What makes a safe home for the elderly?
It can be very difficult to imagine what it is like to be old; especially if you are very young and in good health. But imagine you could put on a pair of glasses with ‘elderly vision’. Suddenly, you might find, the world is transformed; that there are challenges and hazards everywhere. Difficulties that, ordinarily, would never have crossed your mind.
Switching on to ‘elderly vision’ is what we must all do if we are to work to make a place safe and elderly-friendly. It involves imagination and creativity to fill the shoes of someone debilitated with age, but it is essential to do so.
This article is your elderly vision.
Read on, and together we will travel through a mundane house, identify its dangers, and discover what can be done to make it elderly friendly.
Think of an ordinary kitchen, perhaps your own. Now it’s time to turn on the elderly vision. Suddenly the kitchen cabinets are either too high or too low. The pots and pans dangle from hooks that are too much of a stretch, and out of reach. The lighting is not adequate and, with your impaired vision, you cannot really see what you are doing. The kettle is awkward to lift and dangerous to pour. And the kitchen floor itself could trip you up if you aren’t careful.
A better kitchen
Those are just a couple of examples of how the kitchen can be unsafe for the elderly. How, then, can it be made safe? Perhaps the most important remedy lies in how accessible the kitchen is. The cabinets, sink and oven; especially if the kitchen is for the personal use of someone who requires a rollator or wheelchair. Plug sockets should also be within easy reach.
For the floor, try laminate or low-pile carpeting. They are low-maintenance and slip-resistant.
One way to avoid knee and waist injuries is to install a pedestal to help raise the levels of certain kitchen appliances, such as the washing machine. Drawer dishwashers and slide-away, eye-level ovens also increase accessibility and reduce the likelihood of preventable pains.
And finally, part of the answer lies in some very modern technology, such as Amazon’s Alexa, which can turn off the lights, set reminders, and even call the emergency services. This last feature could quite literally be life-saving.
There is less going on in the bedroom, but it can still be very poorly optimised for an elderly person. The biggest obstacle is the bed itself. That is, if the bed is too low or too high — which could lead to unnecessary strains or injury.
Then there are the usual accessibility problems. Where the light switch is can be a huge obstacle for someone challenged by age. Furniture may not be the right size, and rugs and mats may look decorative but they can slip underfoot. Bedrooms are also prone to having electric cables and extension leads running precariously over the floor — again, a trip hazard.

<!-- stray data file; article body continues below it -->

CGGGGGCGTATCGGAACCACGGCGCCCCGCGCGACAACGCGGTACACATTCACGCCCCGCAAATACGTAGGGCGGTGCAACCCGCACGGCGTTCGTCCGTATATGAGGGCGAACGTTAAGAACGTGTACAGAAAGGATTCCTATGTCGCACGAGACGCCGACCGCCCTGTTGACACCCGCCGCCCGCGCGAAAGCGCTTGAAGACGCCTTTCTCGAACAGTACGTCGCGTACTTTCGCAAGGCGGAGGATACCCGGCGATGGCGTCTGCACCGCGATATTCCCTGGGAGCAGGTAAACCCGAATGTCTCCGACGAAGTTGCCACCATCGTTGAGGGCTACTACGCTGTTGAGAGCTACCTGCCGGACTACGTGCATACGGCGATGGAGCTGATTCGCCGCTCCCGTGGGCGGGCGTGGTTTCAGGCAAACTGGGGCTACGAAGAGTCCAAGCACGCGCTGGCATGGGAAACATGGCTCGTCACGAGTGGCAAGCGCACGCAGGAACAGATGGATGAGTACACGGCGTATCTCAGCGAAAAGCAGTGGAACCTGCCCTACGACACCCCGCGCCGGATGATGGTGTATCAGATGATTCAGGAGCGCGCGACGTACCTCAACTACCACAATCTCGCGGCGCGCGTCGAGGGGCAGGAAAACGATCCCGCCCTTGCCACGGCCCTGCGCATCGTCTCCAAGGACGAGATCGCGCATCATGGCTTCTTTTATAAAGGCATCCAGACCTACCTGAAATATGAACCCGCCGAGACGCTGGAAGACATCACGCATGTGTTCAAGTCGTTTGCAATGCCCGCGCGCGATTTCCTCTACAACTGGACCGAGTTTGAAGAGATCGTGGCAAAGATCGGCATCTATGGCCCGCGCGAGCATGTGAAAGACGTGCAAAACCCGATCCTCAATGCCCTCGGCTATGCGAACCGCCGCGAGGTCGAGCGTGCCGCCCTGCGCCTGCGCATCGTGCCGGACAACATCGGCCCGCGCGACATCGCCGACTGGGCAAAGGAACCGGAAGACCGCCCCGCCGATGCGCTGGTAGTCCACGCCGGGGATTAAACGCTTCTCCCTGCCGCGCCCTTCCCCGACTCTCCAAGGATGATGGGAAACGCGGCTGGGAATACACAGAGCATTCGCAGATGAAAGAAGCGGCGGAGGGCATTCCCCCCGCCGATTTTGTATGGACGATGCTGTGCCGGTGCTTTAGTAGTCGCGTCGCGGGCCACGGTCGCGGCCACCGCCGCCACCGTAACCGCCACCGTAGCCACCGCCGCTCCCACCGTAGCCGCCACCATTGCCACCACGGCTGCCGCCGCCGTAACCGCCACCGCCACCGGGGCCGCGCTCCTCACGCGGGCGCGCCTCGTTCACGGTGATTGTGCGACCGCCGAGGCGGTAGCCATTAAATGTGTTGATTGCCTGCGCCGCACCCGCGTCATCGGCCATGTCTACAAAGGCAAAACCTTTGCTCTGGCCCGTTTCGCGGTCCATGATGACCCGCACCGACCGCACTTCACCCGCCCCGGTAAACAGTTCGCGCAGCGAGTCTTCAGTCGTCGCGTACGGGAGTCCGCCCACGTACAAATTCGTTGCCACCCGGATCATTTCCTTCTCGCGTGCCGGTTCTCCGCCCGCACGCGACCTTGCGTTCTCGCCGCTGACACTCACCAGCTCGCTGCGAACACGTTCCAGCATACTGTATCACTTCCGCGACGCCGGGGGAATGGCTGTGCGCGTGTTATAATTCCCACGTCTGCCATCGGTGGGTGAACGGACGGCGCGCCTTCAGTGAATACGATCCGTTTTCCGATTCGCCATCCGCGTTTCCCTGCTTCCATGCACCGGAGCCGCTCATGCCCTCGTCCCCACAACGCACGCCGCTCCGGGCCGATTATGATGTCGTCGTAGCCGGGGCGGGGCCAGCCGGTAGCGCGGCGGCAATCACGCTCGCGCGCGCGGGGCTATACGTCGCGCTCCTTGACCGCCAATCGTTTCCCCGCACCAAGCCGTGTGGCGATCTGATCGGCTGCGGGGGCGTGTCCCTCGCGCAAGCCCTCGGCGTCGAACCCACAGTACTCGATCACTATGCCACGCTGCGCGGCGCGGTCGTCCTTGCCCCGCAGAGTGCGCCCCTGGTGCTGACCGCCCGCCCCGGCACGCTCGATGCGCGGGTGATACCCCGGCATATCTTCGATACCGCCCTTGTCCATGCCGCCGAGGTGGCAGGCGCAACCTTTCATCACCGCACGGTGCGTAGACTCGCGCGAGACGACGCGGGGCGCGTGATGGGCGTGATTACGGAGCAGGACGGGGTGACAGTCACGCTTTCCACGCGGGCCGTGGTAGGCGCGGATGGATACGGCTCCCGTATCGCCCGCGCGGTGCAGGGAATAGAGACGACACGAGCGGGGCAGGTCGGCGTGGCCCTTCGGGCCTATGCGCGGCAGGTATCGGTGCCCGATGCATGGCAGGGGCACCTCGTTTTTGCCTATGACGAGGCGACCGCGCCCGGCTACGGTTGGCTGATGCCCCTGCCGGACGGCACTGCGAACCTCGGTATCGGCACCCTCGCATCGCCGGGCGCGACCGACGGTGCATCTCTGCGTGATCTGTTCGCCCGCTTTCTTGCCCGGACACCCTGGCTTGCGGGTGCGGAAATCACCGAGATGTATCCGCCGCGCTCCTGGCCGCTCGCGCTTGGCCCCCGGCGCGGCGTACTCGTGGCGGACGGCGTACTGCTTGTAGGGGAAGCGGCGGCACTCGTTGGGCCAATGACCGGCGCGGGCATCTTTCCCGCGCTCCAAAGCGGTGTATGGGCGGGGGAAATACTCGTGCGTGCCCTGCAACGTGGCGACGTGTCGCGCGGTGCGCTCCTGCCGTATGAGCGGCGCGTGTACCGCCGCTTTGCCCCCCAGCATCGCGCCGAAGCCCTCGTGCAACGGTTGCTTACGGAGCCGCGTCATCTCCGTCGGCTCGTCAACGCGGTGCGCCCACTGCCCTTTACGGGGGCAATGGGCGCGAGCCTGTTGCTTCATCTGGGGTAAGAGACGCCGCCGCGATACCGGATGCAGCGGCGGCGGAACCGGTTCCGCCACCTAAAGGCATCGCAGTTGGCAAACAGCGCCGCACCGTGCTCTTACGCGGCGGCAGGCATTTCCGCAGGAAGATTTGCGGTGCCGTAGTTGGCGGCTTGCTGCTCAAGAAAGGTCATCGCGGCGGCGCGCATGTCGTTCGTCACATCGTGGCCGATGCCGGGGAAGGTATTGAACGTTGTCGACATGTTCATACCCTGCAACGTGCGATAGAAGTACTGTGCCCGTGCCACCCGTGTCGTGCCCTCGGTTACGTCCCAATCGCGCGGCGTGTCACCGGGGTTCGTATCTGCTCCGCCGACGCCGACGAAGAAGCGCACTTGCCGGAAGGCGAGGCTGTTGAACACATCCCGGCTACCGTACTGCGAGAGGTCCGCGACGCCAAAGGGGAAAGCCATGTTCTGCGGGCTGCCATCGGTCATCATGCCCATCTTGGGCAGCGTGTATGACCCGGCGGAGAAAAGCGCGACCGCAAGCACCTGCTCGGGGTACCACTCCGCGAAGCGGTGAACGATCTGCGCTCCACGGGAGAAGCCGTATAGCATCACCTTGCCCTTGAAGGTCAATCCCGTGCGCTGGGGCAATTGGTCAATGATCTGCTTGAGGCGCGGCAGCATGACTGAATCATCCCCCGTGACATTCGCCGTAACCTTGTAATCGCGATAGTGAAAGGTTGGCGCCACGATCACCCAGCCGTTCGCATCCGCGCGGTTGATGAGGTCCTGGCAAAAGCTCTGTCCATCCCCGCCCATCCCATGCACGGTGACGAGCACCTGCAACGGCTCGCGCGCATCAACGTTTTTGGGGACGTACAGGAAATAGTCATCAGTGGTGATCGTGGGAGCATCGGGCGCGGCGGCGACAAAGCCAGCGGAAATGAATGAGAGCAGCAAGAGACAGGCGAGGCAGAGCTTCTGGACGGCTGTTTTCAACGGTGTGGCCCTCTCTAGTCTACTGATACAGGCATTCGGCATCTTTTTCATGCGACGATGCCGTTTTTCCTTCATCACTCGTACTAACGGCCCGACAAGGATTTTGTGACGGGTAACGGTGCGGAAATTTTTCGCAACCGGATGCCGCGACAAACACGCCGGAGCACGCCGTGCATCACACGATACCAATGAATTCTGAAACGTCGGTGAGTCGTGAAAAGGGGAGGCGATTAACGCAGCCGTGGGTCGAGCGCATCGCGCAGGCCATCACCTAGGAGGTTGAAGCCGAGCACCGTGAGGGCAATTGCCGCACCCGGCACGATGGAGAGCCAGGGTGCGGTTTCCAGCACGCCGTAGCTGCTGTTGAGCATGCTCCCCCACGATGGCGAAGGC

A better bedroom
Fortunately, you can make a bedroom elderly-friendly quite quickly, and for not a lot of money spent. For example, if the bed is too high, a new one may be needed. If it is too small, you may be able to install risers to save purchasing a new bed.
Like in the kitchen, drawer handles should be well within reach of an elderly inhabitant, without much (if any) bending or stretching. There should be an accessible bedside lamp, and even a torch, should the occupant need to get out of the bed at night.
Alexa, or some equivalent, would be handy in here, too.
You don’t need a pair of elderly-vision spectacles to imagine the dangers of the bathroom, as even the most agile person can slip if they aren’t careful.
A better bathroom
By now you should be noticing a pattern of what it takes to make a house elderly-friendly: accessibility. In the bathroom, this extends to making sure the toilet seat and the sinks are at the right height, and that there are handles to help with hoisting oneself out of the bathtub. Walk-in showers are much easier to use if they can be installed. And non-slip mats really need to be considered in order to avoid preventable accidents.
Typically, the living room is one of the largest parts of any house. They also tend to be cluttered, and full of trip hazards. The furniture may also be a focal point for preventable injuries here.
A better living room
If a chair is too low, it could be a problem. A quick — and cheap — fix could be to just place a few extra cushions on the seat. But motor-raising chairs are much better in the long run. For wheelchair users and rollators, carpets and rugs can impede their use and be trip hazards on their own. In order to minimise accidents, a living room should be brightly illuminated and any decorative rugs, mats, and carpets that are risky should be removed.
Other things to consider
The little things can all add up to make the home a more comfortable experience, even if they aren’t immediately obvious or necessary — and even if, without the magic of ‘elderly vision’ we would never have thought of them.
Those are gadgets such as key-turners, automatic tin-openers (which both ease off the use of arthritic limbs) and stovetop shut-offs. Tech such as this can take the pressure off the body when it needs it the most, both mental and physical, avoiding repetitive strain injuries.
And the aforementioned Alexa, along with other virtual assistants, and things like auto-dialling alarm kits, could quite literally save a life.
This article was written by Thomas Drinkwater of Webster Wheelchairs, one of the NHS’s leading suppliers of wheelchairs, rollators, and other elderly and disability-friendly equipment.